Here’s everything you need to know about ENO’s production of Mozart’s The Magic Flute.
It’s a Singspiel opera
Wolfgang Amadeus Mozart and librettist Emanuel Schikaneder decided that Singspiel (a German language comic opera with singing and dialogue), would best suit their brand new opera. Like most Singspiel operas, The Magic Flute (Die Zauberflöte) features comedy, magic and fantastical creatures.
This timeless opera follows the adventures of Prince Tamino and Papageno on their search for the Queen of the Night’s daughter, Pamina. To help them conquer the trials and tribulations faced on their quest, the duo are given magical musical instruments, including a magic flute.
It was Mozart’s last great work
Just three months before his untimely death, aged 35, Mozart completed The Magic Flute and The Clemency of Titus (La clemenza di Tito). His Requiem was left unfinished.
It has been said, on the night of his death, the delirious composer envisioned himself at that night’s performance of The Magic Flute. Then, he spoke his last words: ‘Silence! Silence! Now Hofer is taking her high B-Flat’. It was at that exact time that his very first Queen of the Night, Josepha Hofer, was singing the Queen of the Night aria (‘Der Hölle Rache’).
It features one of Mozart’s most famous songs
The Queen of the Night’s Act II aria from the opera, ‘Der Hölle Rache’ is most of Mozart’s most recognisable pieces of music. The aria comes as the vengeful Queen demands her daughter, Pamina to plunge a knife into the heart of her rival, the sorcerer Sarastro.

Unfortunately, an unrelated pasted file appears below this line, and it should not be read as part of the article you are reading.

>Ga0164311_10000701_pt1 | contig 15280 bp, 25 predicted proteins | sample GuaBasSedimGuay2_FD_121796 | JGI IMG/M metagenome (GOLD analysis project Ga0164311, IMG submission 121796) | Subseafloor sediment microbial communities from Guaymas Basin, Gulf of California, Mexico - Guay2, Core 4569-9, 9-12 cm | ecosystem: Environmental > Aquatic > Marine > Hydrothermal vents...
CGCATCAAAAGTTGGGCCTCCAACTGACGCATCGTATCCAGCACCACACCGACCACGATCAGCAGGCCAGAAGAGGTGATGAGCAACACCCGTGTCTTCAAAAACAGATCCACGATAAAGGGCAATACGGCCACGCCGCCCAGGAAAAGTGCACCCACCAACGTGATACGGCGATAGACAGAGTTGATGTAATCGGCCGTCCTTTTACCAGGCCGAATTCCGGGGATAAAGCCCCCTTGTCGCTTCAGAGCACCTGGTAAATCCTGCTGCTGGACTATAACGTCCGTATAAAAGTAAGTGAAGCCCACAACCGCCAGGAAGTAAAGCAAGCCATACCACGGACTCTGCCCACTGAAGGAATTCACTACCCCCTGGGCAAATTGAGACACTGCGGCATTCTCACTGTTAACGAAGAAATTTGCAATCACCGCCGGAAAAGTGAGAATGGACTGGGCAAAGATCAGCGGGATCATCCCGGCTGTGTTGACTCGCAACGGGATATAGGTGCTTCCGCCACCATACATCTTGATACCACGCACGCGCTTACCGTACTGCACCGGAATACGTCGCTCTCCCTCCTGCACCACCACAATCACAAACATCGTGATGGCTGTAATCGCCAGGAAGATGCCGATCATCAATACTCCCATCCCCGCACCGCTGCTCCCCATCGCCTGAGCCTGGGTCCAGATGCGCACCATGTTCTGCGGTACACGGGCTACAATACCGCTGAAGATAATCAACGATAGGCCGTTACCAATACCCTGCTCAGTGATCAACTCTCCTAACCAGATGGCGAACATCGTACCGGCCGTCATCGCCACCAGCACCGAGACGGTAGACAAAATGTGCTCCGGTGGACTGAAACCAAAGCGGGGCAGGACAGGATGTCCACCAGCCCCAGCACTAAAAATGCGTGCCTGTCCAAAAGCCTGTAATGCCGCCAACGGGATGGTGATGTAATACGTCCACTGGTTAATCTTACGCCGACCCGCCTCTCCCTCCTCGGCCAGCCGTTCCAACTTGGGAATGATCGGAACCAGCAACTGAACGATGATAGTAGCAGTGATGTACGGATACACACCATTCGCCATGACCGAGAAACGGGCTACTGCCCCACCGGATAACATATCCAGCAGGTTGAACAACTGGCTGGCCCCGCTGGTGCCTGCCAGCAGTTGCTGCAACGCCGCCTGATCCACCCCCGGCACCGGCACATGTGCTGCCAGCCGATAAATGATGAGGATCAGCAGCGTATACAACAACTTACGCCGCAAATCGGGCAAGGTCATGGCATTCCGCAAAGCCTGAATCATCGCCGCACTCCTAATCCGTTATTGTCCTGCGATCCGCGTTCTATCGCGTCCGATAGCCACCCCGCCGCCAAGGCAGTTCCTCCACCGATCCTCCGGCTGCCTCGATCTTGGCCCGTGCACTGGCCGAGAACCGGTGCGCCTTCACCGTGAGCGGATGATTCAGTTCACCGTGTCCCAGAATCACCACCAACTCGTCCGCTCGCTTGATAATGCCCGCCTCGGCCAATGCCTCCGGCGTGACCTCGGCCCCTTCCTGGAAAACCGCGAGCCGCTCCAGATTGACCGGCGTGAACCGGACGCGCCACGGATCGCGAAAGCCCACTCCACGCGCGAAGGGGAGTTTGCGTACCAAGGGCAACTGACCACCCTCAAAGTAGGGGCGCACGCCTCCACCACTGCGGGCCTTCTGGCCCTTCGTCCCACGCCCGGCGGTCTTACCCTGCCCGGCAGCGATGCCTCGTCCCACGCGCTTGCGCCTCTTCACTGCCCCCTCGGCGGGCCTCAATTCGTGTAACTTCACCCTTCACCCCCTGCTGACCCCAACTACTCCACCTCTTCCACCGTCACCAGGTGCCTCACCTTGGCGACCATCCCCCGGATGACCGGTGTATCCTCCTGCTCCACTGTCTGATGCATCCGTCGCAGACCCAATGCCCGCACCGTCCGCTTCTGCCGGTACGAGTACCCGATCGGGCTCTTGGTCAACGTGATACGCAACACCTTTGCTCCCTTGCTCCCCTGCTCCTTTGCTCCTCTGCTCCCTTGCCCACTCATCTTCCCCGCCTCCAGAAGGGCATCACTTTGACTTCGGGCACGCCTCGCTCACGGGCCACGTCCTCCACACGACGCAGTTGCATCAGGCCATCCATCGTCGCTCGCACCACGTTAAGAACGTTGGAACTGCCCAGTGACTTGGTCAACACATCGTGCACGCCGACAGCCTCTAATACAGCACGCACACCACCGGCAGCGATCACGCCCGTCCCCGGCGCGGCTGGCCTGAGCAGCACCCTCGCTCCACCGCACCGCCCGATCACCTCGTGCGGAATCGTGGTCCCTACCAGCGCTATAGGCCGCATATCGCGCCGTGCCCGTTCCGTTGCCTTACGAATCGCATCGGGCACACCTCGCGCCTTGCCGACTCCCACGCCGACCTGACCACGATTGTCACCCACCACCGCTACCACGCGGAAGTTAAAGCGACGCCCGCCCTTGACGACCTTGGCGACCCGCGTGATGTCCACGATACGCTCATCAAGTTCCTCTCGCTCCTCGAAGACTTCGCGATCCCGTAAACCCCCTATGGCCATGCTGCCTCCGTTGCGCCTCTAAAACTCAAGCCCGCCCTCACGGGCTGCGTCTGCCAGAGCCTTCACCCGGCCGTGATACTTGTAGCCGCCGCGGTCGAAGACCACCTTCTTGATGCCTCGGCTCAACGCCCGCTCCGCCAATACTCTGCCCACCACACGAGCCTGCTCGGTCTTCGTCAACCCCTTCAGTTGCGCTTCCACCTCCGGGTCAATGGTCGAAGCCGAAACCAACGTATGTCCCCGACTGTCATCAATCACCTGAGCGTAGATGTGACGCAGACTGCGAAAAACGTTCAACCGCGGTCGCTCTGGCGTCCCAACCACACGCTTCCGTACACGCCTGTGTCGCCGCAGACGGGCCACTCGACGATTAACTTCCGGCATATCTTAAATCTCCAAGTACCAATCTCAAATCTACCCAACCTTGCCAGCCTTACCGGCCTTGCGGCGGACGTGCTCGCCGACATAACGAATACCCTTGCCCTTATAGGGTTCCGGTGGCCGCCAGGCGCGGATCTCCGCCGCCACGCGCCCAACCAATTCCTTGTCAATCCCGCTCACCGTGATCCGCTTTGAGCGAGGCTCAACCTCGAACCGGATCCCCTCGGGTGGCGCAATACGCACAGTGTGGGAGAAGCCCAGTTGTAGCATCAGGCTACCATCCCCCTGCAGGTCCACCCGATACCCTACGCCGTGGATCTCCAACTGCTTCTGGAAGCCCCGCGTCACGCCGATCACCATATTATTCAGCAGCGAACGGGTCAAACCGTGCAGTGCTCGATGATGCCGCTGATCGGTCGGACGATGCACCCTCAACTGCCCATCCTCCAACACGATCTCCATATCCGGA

Get to know more of Mozart’s music in our guide to his most famous compositions.
Listen to Cornelia Götz singing the Queen of the Night aria in our 2013/14 production below.
It is filled with hidden masonic symbolism
Both Mozart and librettist Emanuel Schikaneder were members of the same Masonic lodge, resulting in a great deal of speculation about the hidden masonic symbols in the opera.
It is no coincidence that the original production of The Magic Flute was set in Egypt, the land of which Masonry traces its origins. It has also been said that Mozart intended the piece to be a dramatic interpretation of a Masonic initiation ceremony. This theory is fanned by the fact that Tamino has to undergo a series of trials in the opera, similar to what Masons of the day would have done to join the brotherhood.
This will be the second revival of Simon McBurney’s five star production
Actor, writer and director, Simon McBurney is the founder of the theatre company Complicité. He recently had success with The Encounter at the Barbican, and has had roles in Harry Potter and Mission Impossible.
McBurney’s magical production of Mozart’s classic opera will be returning to the London Coliseum for the second time. The inventive staging uses props and projections to create the enchanted world in which the opera is set. For this production, the ENO Orchestra play on a stage-level platform, elevating them out of the usual ‘pit’.